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Raider Vik sticking to his Viv breakup plan

Investor stays on course despite conglom's dismissal

CANNES — Norwegian investor Alexander Vik is still gunning for Vivendi Universal, even though the French conglom dissed his E38.6 billion ($49.8 billion) breakup plan last week as “totally mediocre.”

Vik, whose investment vehicle Sebastian Holdings owns more than 4% of Vivendi, has been trying to drum up support for his plan from Gallic media and defense firm Lagardere and British telco giant Vodafone.

Under the corporate raider’s plan, Vodafone would buy Vivendi’s stake in mobile phone giant SFR and Maroc Telecom, while paybox Canal Plus would be hived off to Lagardere, which already owns 20% of the unit.

Vik has reportedly approached the two companies, both of which have been hankering after the assets for some time. Vodafone, which owns 44% of SFR, has repeatedly tried to buy the rest of it from Vivendi with no success.

For its part, Lagardere topper Arnaud Lagardere said last week he would buy Canal Plus “tomorrow if necessary.”

Vik himself would hold on to the company’s stake in NBC Universal, Universal Music Group and the company’s games unit until a suitable buyer could be found.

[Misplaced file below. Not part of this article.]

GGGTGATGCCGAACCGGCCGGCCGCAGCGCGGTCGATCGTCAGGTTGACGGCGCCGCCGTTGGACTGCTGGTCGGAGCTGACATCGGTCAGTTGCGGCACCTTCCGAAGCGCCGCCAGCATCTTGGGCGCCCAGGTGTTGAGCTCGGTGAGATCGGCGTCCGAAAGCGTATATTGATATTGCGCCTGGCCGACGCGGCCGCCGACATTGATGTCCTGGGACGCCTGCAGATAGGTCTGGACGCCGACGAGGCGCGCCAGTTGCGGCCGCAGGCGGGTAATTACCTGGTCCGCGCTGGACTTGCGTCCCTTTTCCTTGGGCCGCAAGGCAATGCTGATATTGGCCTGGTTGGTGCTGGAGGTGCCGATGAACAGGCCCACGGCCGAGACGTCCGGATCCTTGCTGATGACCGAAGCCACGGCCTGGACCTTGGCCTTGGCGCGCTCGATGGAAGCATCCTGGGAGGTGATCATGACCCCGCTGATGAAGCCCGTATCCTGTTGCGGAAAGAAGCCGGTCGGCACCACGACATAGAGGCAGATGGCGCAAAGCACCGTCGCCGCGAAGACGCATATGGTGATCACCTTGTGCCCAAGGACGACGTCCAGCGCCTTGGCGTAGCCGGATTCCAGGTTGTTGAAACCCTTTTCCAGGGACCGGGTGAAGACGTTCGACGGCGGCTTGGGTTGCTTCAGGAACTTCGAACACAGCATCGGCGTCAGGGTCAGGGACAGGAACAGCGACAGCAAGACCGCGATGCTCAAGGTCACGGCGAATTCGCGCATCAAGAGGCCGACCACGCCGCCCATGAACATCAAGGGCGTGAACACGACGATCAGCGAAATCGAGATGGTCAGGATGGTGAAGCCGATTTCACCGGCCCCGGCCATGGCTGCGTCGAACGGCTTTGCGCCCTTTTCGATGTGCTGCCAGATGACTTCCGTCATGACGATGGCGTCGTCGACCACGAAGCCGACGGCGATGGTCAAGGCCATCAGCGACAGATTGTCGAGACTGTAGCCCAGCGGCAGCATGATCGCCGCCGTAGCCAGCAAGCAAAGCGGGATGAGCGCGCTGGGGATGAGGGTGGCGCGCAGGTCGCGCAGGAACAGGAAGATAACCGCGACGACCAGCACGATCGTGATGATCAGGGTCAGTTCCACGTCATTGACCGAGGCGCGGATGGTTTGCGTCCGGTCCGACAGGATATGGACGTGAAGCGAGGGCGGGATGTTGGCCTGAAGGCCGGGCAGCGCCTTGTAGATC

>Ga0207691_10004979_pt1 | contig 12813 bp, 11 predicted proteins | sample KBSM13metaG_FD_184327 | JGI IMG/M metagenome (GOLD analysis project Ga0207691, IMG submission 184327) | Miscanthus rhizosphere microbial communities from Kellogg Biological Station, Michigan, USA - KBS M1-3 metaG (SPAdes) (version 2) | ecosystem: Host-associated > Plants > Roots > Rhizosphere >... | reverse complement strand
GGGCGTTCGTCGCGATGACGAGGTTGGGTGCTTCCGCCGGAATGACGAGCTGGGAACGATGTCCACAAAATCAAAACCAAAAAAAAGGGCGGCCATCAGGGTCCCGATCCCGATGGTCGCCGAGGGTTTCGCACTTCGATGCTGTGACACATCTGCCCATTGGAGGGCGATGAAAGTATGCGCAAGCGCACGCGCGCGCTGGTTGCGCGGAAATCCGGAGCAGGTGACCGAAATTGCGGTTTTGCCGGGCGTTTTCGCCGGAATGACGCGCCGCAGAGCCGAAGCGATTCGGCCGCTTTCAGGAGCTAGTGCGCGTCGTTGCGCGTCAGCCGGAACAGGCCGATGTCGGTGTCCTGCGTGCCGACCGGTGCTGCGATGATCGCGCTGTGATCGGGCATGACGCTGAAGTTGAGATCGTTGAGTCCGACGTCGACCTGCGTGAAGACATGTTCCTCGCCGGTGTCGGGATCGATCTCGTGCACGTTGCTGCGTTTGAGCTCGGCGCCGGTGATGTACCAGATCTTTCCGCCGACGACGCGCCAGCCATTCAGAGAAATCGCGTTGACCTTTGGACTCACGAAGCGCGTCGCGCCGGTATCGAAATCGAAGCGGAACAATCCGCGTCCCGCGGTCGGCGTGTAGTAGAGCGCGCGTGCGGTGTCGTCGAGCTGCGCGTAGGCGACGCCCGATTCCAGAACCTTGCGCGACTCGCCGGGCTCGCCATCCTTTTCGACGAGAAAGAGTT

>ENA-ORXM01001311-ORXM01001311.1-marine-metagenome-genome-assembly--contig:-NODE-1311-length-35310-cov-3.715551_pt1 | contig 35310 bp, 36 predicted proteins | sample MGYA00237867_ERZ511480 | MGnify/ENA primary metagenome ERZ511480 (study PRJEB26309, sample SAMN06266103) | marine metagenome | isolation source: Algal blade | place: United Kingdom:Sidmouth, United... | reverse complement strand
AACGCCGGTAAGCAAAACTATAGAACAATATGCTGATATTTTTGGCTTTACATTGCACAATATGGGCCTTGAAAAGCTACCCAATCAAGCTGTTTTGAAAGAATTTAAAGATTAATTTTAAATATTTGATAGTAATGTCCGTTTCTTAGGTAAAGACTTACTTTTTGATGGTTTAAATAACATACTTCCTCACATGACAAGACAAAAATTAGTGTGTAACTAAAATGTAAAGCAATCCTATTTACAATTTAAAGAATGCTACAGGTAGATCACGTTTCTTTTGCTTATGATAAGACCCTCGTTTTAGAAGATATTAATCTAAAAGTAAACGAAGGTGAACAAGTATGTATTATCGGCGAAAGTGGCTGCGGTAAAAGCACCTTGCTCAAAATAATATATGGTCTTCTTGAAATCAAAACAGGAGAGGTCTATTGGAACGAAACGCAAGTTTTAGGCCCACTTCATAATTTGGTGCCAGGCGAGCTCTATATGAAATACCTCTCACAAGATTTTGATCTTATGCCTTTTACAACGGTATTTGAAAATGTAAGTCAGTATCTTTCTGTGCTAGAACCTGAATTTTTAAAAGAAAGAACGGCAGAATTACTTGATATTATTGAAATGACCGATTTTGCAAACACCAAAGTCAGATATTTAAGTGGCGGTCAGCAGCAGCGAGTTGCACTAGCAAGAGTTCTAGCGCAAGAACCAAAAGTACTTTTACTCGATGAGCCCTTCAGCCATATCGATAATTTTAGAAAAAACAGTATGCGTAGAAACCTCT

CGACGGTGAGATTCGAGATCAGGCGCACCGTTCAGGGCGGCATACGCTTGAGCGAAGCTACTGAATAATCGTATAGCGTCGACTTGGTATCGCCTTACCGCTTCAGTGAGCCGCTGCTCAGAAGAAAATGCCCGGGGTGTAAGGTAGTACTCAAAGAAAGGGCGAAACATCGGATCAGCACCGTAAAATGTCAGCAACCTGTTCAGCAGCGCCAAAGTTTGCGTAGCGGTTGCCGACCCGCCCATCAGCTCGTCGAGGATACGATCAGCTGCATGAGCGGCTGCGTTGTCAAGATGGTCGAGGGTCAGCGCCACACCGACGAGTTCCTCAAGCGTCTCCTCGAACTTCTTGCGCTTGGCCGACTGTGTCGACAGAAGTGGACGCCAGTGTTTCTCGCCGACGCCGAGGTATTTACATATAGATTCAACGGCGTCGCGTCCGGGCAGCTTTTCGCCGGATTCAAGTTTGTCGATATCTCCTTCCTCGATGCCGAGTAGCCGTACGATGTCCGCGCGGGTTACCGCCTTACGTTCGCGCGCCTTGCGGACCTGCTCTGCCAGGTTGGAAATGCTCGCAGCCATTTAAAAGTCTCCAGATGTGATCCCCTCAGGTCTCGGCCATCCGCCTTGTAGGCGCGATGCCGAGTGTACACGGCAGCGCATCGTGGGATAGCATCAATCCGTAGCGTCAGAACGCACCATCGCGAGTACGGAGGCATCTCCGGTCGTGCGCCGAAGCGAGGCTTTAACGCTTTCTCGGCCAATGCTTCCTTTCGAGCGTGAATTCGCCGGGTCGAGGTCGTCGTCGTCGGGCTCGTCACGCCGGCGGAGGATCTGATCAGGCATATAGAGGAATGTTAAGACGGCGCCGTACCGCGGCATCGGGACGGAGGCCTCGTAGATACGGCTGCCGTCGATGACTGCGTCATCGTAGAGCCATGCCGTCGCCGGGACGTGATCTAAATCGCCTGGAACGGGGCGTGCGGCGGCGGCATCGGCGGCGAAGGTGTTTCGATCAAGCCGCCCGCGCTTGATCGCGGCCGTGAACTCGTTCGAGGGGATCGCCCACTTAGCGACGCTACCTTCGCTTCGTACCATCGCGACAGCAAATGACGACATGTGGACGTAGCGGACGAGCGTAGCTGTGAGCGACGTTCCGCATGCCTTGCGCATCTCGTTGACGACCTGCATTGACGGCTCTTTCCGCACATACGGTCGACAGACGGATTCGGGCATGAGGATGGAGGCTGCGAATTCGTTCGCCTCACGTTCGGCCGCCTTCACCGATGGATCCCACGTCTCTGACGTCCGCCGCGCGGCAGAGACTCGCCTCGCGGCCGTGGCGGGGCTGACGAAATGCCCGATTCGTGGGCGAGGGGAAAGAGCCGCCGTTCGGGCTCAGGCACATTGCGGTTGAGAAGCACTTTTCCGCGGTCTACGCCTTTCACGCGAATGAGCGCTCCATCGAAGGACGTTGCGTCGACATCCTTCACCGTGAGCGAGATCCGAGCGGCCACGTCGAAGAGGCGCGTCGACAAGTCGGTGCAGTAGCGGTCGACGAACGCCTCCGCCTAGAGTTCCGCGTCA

Both Vivendi and Vik, meanwhile, have been building up their arsenal of bankers and advisers for a potential showdown.

Sebastian Holdings has E19 billion ($24.35 billion) in financing for the bid from his advisers Deutsche Bank and Bank of America, a source told Daily Variety.

In the breakup bid submitted earlier to Vivendi, the banks’ financing was said to be conditional on the French company’s approval of the document: There would be no financing for a hostile takeover attempt.

Vivendi prexy Jean-Bernard Levy said May 17 that even with the banks’ coin, Vik still fell short.

Furthermore, Levy said the plan ignored a considerable tax break in place until 2010 if the company holds on to SFR and Canal Plus.

Vivendi is said to have called on longtime bankers Goldman Sachs and N.M. Rothschild to advise it on lines of defense against the Vik attack — a move that runs counter to Vivendi’s claim that Sebastian Holdings’ offer was a “closed issue.”

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